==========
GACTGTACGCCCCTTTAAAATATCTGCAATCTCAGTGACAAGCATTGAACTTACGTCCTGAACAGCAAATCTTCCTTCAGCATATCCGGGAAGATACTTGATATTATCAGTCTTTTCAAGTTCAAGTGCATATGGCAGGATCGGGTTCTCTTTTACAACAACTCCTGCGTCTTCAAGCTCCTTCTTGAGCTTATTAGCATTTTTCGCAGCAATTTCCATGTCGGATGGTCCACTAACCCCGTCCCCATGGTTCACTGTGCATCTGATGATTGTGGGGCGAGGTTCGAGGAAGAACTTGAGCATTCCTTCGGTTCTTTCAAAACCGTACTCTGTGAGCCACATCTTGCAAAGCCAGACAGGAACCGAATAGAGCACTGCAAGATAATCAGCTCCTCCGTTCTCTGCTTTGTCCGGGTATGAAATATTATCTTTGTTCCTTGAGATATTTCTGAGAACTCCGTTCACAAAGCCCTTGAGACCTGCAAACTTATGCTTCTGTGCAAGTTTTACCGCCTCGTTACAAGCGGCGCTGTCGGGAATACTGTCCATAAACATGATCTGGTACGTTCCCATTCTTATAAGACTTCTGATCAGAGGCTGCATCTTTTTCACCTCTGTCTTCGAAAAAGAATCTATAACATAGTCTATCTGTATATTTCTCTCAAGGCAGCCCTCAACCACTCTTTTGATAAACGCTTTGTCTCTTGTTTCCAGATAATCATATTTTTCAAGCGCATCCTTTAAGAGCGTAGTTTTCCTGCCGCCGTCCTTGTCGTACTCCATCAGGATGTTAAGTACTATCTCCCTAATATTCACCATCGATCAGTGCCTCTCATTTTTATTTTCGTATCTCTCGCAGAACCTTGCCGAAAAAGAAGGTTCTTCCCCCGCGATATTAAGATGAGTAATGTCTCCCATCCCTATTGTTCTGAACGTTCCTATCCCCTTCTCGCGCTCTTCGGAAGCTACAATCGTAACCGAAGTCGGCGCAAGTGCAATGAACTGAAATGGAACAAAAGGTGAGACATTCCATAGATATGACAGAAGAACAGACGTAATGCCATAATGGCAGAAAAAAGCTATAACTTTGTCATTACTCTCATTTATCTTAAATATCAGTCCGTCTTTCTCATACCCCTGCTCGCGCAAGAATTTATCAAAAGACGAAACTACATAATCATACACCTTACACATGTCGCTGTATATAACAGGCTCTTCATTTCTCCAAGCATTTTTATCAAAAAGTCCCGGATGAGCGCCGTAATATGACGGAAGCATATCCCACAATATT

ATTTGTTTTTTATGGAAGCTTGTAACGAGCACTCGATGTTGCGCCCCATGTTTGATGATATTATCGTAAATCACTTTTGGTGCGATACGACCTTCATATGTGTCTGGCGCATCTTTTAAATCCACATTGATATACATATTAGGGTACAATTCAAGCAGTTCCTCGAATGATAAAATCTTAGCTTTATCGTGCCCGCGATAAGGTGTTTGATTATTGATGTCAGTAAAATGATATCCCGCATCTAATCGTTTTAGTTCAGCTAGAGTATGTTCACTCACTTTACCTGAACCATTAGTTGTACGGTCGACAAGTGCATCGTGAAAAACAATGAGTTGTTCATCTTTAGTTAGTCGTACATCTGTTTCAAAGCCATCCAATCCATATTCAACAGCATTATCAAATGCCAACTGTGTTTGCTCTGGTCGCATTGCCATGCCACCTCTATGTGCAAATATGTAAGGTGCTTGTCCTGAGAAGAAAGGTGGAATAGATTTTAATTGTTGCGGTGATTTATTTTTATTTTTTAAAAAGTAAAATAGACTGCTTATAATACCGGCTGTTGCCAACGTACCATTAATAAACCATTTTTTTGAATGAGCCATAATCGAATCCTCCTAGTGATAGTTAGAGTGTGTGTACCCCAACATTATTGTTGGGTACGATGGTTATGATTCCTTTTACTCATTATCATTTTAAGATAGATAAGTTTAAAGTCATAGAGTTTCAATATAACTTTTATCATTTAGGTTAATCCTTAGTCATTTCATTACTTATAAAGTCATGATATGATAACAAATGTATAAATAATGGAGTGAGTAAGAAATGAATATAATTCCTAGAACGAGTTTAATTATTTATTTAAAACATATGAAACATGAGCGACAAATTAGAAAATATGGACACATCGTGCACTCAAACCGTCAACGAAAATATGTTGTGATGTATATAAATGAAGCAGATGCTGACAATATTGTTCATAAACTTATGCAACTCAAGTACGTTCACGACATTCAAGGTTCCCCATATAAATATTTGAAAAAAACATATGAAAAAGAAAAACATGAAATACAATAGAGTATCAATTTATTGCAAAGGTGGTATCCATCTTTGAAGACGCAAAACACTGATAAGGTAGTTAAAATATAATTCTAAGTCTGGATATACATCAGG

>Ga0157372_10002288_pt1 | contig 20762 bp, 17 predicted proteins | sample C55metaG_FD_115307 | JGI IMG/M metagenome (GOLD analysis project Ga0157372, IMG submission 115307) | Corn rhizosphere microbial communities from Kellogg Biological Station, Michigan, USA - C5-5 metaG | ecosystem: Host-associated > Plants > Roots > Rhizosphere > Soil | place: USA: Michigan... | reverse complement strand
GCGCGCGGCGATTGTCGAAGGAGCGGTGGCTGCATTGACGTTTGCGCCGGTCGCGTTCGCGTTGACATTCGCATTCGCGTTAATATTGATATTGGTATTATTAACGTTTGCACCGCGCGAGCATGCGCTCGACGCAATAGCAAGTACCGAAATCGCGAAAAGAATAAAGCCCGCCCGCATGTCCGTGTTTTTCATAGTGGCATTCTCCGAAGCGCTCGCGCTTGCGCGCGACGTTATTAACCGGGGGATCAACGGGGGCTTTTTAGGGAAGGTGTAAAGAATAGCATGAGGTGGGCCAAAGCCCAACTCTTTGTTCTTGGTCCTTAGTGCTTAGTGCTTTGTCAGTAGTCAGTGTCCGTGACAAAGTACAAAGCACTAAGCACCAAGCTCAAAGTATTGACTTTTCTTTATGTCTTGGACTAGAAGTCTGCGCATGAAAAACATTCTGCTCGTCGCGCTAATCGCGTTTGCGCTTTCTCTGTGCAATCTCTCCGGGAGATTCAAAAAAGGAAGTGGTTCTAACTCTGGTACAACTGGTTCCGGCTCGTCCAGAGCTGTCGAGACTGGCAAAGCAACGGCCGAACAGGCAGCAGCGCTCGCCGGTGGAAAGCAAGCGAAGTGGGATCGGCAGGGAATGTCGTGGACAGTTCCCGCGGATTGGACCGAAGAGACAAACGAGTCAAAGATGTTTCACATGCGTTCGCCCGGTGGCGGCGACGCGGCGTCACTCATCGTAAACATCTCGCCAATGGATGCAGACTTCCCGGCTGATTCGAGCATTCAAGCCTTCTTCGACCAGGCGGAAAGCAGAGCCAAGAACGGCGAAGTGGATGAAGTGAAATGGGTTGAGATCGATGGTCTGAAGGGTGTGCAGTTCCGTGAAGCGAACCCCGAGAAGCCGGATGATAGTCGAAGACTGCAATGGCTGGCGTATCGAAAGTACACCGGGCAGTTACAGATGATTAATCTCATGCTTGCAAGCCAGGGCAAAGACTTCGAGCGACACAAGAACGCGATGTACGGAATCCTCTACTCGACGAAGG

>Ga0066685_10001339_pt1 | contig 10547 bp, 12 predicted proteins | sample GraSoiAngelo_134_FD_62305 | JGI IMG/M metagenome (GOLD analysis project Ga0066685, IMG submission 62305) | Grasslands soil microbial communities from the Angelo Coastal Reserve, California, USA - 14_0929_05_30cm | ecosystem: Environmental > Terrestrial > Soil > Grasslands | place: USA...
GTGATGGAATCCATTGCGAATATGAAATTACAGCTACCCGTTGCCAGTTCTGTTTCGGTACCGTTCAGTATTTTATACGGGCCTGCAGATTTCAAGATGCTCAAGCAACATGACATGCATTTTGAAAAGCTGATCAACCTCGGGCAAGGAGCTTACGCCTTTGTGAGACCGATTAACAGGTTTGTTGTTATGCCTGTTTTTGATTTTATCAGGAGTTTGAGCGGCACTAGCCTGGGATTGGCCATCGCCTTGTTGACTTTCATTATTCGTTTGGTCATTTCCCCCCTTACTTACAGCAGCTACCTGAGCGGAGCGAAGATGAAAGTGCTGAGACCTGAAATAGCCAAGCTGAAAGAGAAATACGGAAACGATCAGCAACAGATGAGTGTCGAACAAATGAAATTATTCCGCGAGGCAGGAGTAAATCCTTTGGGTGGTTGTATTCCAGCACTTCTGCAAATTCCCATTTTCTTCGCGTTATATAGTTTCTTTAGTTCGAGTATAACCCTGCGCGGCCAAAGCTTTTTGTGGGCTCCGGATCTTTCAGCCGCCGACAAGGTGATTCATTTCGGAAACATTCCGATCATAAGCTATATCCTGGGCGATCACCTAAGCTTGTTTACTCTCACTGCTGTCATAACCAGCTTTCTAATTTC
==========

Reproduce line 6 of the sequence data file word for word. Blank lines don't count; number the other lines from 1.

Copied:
GTGATGGAATCCATTGCGAATATGAAATTACAGCTACCCGTTGCCAGTTCTGTTTCGGTACCGTTCAGTATTTTATACGGGCCTGCAGATTTCAAGATGCTCAAGCAACATGACATGCATTTTGAAAAGCTGATCAACCTCGGGCAAGGAGCTTACGCCTTTGTGAGACCGATTAACAGGTTTGTTGTTATGCCTGTTTTTGATTTTATCAGGAGTTTGAGCGGCACTAGCCTGGGATTGGCCATCGCCTTGTTGACTTTCATTATTCGTTTGGTCATTTCCCCCCTTACTTACAGCAGCTACCTGAGCGGAGCGAAGATGAAAGTGCTGAGACCTGAAATAGCCAAGCTGAAAGAGAAATACGGAAACGATCAGCAACAGATGAGTGTCGAACAAATGAAATTATTCCGCGAGGCAGGAGTAAATCCTTTGGGTGGTTGTATTCCAGCACTTCTGCAAATTCCCATTTTCTTCGCGTTATATAGTTTCTTTAGTTCGAGTATAACCCTGCGCGGCCAAAGCTTTTTGTGGGCTCCGGATCTTTCAGCCGCCGACAAGGTGATTCATTTCGGAAACATTCCGATCATAAGCTATATCCTGGGCGATCACCTAAGCTTGTTTACTCTCACTGCTGTCATAACCAGCTTTCTAATTTC